The Other Election

September 10, 1994

If Maryland citizens are irritated at the time and bother needed to vote in Tuesday's primary on relatively marginal issues, would they really want to be in the shoes of Quebec voters on Monday? Those voters could be deciding whether Canada survives as a nation.

Quebec voters ought to be able to decide whether the Liberal provincial government, in power nine years and now under Premier Daniel Johnson, deserves to be kept in or turned out for some rivals who would not be so different but might do a better job. We decide that in Maryland all the time.

And on that issue, the polls are clear, Quebecers are fed up and want the Liberals out. The catch is that the opposition Parti Quebecois of Jacques Parizeau is not promising just to cut the waste in spending. It is committed to a referendum within a year on whether Quebec should secede from Canada. Polls suggest that most Quebecers, who voted a decisive "no" on that question in 1980, would rather the subject went away.

As a result, they have endured a campaign in which the revolutionary outsiders ignore their own program but concentrate on the record of the incumbents, who in turn broadcast the views of the opposition rather than their own. And the opinion polls have been shifting as more voters start to think, "Wait a minute, what are we saying?"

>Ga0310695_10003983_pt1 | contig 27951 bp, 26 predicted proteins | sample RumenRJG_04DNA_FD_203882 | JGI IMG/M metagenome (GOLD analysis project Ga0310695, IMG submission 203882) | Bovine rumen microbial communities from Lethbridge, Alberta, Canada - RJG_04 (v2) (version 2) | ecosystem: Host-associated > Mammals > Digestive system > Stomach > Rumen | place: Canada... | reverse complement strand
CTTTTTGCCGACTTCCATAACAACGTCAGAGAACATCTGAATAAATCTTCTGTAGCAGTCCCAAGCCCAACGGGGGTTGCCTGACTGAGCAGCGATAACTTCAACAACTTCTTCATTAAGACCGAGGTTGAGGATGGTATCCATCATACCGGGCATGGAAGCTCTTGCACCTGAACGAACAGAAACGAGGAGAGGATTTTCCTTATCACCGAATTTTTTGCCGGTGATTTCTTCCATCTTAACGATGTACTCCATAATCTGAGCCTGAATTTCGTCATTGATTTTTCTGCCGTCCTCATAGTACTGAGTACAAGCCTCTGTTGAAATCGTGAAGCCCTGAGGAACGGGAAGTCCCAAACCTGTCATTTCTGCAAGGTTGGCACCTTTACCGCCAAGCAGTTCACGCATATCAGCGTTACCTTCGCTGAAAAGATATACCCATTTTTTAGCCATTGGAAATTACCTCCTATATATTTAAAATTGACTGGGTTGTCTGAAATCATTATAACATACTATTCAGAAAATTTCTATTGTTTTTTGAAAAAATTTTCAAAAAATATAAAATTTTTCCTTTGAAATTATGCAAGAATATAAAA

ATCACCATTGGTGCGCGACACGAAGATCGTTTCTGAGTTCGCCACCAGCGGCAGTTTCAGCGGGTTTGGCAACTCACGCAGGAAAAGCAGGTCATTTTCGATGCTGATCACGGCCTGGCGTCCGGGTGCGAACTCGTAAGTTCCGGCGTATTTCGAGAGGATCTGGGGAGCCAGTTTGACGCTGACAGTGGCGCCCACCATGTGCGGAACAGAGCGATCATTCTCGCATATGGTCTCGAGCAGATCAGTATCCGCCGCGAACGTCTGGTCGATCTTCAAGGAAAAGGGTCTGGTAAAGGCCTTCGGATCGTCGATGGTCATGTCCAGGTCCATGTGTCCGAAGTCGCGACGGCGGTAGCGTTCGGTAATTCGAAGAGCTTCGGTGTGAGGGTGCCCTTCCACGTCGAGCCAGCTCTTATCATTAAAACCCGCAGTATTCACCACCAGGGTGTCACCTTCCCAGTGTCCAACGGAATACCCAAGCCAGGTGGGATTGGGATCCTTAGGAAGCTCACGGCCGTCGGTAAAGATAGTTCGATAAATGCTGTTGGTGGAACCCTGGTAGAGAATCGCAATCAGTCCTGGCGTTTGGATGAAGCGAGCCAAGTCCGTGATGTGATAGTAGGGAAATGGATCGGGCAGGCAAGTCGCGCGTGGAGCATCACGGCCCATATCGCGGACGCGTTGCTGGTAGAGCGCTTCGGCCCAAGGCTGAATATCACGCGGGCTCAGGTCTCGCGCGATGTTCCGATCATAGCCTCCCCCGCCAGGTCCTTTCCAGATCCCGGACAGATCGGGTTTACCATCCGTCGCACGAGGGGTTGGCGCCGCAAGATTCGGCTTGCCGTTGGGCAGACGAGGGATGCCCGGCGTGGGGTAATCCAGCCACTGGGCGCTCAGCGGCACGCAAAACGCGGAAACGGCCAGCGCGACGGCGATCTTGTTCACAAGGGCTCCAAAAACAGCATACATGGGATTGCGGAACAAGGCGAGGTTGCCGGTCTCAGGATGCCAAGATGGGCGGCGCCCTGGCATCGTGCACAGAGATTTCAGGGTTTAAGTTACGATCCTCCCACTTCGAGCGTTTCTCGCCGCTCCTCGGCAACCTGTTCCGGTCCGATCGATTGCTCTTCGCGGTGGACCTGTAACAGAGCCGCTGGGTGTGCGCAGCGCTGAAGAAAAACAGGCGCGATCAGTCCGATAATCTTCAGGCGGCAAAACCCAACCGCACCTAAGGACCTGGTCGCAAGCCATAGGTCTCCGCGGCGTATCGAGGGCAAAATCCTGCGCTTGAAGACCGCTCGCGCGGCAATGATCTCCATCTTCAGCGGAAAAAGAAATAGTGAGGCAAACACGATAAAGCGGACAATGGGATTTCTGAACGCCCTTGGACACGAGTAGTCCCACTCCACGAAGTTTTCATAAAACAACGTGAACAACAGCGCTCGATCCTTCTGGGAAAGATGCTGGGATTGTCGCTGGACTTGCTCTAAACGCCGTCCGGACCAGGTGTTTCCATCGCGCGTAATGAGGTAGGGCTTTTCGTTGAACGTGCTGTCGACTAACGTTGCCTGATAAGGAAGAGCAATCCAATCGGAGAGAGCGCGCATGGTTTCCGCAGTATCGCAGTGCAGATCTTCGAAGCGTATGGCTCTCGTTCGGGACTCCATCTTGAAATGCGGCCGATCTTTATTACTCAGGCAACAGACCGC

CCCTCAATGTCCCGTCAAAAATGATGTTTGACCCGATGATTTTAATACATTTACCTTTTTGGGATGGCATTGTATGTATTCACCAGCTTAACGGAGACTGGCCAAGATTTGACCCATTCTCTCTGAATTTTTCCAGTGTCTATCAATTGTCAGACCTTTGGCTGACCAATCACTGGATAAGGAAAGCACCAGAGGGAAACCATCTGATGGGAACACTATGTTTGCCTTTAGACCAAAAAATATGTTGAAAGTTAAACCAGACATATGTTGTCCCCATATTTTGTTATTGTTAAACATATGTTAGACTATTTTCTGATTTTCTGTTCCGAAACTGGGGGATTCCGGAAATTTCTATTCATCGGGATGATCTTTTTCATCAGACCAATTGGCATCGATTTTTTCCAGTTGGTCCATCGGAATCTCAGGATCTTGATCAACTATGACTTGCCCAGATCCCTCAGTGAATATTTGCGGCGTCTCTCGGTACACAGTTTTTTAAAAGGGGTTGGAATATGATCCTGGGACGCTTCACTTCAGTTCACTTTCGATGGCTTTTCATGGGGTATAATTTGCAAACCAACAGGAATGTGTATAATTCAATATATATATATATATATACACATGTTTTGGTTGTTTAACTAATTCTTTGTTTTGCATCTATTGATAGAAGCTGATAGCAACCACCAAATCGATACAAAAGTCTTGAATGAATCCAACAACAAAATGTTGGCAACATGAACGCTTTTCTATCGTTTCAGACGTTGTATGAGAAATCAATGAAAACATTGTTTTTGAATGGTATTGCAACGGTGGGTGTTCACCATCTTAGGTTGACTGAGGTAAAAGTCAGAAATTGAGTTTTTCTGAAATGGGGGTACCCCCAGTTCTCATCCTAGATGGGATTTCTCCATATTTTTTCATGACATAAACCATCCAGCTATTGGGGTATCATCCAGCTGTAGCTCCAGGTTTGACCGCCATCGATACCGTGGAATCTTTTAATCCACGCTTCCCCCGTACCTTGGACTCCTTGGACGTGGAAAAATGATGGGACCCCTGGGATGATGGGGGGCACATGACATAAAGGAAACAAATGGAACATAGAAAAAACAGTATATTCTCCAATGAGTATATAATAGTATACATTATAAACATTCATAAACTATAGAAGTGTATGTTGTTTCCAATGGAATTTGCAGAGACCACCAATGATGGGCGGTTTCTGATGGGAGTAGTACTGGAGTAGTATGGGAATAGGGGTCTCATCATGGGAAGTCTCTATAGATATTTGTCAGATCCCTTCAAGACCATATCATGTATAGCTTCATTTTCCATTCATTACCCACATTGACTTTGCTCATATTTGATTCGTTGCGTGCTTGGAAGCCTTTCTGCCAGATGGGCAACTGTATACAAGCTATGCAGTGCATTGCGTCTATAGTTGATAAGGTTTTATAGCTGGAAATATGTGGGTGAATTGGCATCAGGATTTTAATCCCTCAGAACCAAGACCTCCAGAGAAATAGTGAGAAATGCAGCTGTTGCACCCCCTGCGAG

The rest of Canada is pretending not to notice. Does federal Prime Minister Jean Chretien, himself a Quebec voter allied to Mr. Johnson, have a view whether his country should be fractured? He is trying not to let it be noticed. Most politicians in the other provinces are following suit.

Yet the barely suppressed rage against Quebec will surface immediately in the West, should the PQ come to power. And a dynamic would come into play, fraying Canadians' good will, that could make rejection of separatism in a 1995 Quebec referendum less a sure thing than now appears. The best way to reject separatism is to reject the party that would hold the referendum. But if the voters do that, they are stuck with Mr. Johnson.

Normally, Canadians are thankful to live in a dull country without the United States' crime, racial divide, wars, world responsibilities, nuclear weapons, medical care delivery system or border with Mexico. But in next week's elections, Marylanders can be thankful to live in a dull state without the awesome issues and cataclysmic repercussions riding on what Quebec voters do.

Quebec needs a loyal opposition so the voters can throw the rascals out without a revolution. Maybe next time.

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